Is it true that a company that refuses to accept a payment towards a debt, in part or whole, thereby releases interest in said debt?

UPDATED: May 18, 2012

Advertiser Disclosure

It’s all about you. We want to help you make the right legal decisions.

We strive to help you make confident insurance and legal decisions. Finding trusted and reliable insurance quotes and legal advice should be easy. This doesn’t influence our content. Our opinions are our own.

UPDATED: May 18, 2012Fact Checked

Get Legal Help Today

Compare Quotes From Top Companies and Save

secured lock Secured with SHA-256 Encryption

Is it true that a company that refuses to accept a payment towards a debt, in part or whole, thereby releases interest in said debt?

We are in the process of filing for a Chapter 7 and have a vehicle which has 2 monthly payments due. We have tried to pay said company 1 monthly payment both over the phone and on line on multiple occasions, and have been told that they will not accept anything but the total amount due by a specific date or they will repossess. This is not possible for us and we want to re-affirm the vehicle but we have been advised that they cannot do this. The vehicle is not 90 days late, nor or they willing to accept a payment, therefore they have surrendered their interest. Is this accurate?

Asked on May 18, 2012 under Bankruptcy Law, Missouri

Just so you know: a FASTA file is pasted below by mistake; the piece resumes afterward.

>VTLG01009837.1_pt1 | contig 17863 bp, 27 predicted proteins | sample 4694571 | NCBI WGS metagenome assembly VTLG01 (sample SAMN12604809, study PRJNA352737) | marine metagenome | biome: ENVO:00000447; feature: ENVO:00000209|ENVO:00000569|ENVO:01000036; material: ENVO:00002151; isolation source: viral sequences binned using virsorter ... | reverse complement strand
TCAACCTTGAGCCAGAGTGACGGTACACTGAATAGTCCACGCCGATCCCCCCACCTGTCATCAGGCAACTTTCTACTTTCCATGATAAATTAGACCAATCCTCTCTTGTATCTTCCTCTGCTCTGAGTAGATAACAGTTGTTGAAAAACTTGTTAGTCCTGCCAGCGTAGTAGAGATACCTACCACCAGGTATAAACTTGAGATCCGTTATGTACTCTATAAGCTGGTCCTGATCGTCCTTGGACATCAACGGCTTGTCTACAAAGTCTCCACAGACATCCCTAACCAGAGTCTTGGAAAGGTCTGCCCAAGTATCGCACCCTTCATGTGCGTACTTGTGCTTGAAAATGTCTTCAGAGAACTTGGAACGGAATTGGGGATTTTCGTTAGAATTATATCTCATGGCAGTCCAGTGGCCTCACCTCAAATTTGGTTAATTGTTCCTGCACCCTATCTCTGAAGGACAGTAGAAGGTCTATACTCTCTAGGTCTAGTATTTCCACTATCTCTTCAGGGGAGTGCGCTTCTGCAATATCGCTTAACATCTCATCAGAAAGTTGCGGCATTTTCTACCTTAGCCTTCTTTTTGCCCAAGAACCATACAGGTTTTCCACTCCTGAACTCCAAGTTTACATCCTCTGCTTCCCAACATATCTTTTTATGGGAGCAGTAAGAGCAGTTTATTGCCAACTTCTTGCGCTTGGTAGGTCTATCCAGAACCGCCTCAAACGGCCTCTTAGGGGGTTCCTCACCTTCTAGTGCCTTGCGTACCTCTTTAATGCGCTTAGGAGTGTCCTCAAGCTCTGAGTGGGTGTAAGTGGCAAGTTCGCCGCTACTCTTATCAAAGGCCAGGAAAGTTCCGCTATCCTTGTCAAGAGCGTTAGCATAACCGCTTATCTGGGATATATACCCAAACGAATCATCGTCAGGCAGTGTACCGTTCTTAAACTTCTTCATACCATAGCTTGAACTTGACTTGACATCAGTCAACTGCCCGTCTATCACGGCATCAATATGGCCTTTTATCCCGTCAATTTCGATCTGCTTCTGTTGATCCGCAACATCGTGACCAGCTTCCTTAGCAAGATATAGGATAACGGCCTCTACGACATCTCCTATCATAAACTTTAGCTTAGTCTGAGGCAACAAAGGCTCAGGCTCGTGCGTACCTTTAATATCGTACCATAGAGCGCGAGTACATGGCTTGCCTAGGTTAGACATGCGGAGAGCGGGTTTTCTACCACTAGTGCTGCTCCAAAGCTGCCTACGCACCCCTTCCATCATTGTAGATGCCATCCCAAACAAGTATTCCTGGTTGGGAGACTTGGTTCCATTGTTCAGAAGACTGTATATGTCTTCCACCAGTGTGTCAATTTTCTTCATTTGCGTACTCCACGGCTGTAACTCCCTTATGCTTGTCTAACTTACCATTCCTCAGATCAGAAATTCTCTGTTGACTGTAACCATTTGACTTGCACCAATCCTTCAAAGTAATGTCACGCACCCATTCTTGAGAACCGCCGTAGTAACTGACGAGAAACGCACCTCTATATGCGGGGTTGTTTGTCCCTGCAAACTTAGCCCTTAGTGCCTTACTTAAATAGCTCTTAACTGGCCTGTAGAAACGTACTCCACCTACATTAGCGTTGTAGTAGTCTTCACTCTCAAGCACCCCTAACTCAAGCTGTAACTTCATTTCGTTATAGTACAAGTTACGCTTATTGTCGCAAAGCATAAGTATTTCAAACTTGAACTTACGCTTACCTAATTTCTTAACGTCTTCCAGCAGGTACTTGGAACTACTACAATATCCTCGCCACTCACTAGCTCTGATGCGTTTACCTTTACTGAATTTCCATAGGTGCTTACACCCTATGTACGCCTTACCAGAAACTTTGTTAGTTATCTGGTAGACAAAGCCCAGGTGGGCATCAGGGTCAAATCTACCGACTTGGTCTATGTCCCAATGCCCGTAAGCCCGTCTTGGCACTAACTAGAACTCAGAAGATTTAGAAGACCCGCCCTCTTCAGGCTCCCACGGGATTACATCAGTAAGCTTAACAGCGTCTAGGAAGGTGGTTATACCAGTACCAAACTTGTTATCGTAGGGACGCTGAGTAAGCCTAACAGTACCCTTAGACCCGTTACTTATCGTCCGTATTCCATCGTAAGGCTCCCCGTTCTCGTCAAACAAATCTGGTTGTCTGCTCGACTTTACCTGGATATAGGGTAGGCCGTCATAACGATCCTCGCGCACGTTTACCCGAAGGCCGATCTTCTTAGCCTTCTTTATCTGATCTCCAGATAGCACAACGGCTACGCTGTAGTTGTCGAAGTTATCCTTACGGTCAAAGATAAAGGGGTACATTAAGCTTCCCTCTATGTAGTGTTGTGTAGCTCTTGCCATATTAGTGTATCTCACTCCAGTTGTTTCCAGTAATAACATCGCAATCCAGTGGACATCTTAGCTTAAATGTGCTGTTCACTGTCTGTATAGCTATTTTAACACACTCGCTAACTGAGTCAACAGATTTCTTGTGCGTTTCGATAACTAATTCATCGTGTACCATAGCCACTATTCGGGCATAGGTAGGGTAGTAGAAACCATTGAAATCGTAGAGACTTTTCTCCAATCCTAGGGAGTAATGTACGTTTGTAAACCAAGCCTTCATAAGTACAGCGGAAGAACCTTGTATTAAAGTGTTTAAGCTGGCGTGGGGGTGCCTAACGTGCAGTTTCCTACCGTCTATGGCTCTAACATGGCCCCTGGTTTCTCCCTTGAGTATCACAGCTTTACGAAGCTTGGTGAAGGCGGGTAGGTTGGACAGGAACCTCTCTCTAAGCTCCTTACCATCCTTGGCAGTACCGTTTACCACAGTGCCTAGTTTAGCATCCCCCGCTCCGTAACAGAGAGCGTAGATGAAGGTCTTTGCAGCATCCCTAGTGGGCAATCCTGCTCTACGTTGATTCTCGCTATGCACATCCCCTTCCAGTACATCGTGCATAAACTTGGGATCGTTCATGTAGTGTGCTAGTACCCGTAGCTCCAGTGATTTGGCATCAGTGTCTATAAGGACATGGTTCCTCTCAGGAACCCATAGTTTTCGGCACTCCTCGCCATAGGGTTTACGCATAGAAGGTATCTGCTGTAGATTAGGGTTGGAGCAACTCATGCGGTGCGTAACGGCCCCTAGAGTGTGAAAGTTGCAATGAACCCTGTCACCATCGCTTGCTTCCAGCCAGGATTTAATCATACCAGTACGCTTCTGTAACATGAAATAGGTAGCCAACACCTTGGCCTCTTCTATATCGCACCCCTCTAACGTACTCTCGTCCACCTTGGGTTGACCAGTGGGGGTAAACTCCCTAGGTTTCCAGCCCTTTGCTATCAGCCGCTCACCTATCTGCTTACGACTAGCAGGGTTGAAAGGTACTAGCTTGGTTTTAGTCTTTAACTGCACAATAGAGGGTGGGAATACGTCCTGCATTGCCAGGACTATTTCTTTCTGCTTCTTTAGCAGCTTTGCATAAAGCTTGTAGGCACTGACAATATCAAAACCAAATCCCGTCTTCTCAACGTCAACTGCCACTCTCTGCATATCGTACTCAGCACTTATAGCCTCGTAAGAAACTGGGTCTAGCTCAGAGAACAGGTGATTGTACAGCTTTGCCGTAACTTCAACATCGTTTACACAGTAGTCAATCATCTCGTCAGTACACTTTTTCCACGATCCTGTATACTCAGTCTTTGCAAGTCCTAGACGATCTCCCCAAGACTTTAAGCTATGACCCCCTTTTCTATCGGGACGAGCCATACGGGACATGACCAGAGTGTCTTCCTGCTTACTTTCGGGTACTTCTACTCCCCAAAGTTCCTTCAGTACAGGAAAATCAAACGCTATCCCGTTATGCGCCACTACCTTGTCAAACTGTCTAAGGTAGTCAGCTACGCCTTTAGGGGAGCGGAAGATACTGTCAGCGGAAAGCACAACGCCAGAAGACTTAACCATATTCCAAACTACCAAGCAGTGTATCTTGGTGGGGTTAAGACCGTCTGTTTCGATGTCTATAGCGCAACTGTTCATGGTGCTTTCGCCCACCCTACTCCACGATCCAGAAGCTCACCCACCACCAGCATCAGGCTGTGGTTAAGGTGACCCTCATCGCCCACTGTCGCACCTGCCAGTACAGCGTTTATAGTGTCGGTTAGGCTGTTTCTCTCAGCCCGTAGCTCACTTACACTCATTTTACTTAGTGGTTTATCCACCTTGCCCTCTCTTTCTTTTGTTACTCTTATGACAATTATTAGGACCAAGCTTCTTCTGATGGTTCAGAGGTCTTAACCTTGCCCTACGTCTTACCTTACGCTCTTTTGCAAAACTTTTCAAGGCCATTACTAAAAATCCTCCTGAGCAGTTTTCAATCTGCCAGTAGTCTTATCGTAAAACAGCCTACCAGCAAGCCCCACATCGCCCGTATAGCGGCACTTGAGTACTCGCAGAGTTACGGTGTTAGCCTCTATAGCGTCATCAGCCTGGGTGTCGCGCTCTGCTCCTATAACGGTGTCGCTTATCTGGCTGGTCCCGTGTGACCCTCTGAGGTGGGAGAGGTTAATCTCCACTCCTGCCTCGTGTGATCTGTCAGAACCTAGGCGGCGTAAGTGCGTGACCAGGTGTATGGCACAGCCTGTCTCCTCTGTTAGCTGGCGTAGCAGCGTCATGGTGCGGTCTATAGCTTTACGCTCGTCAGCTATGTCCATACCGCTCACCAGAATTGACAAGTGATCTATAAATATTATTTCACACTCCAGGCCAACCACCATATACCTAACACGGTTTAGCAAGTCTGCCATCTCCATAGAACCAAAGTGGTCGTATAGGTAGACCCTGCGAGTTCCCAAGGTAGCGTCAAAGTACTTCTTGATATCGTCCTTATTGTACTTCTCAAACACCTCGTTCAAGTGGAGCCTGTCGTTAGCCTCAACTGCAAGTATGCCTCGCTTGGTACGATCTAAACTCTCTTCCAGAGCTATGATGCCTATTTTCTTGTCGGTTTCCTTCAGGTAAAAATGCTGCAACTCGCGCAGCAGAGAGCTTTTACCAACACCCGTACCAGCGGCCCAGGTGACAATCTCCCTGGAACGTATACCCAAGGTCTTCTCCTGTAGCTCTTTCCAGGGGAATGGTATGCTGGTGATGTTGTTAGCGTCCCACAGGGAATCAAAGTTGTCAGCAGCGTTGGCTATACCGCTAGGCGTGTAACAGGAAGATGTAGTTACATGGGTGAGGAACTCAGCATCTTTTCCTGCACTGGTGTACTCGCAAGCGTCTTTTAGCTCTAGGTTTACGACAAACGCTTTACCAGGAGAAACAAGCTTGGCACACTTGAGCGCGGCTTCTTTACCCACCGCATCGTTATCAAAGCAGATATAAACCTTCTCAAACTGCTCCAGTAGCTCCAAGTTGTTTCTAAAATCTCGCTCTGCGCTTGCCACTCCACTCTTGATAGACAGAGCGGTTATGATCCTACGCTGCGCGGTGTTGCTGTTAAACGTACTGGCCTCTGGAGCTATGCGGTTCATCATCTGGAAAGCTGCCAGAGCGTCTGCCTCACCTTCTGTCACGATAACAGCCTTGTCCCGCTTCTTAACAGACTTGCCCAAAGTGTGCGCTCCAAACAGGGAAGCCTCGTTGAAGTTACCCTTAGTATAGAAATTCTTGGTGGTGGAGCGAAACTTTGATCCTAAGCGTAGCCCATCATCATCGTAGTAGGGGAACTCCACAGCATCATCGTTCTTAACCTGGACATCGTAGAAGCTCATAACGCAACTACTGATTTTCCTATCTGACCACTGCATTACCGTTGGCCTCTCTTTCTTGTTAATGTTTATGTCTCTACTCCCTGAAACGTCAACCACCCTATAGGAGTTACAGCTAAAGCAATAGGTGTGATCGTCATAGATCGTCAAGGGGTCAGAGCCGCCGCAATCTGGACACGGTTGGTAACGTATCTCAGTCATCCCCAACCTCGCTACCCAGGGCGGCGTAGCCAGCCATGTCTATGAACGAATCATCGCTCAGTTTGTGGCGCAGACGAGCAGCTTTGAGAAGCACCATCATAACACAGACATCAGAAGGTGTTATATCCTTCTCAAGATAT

SJZ, Member, New York Bar / FreeAdvice Contributing Attorney

Answered 10 years ago | Contributor

No, unfortunately, it is not accurate. Once you are in default on a debt, a creditor is entitled to insist in payment in full of all amounts you owe. They are not obligated, once you default, to accept a partial payment or a payment schedule, and their refusal to accept anything short of full payment--while arguably short-sighted and bad business--does  not cause them to waive their right to collect the debt or result in any release of the debt.

IMPORTANT NOTICE: The Answer(s) provided above are for general information only. The attorney providing the answer was not serving as the attorney for the person submitting the question or in any attorney-client relationship with such person. Laws may vary from state to state, and sometimes change. Tiny variations in the facts, or a fact not set forth in a question, often can change a legal outcome or an attorney's conclusion. Although has verified the attorney was admitted to practice law in at least one jurisdiction, he or she may not be authorized to practice law in the jurisdiction referred to in the question, nor is he or she necessarily experienced in the area of the law involved. Unlike the information in the Answer(s) above, upon which you should NOT rely, for personal advice you can rely upon we suggest you retain an attorney to represent you.

Get Legal Help Today

Find the right lawyer for your legal issue.

secured lock Secured with SHA-256 Encryption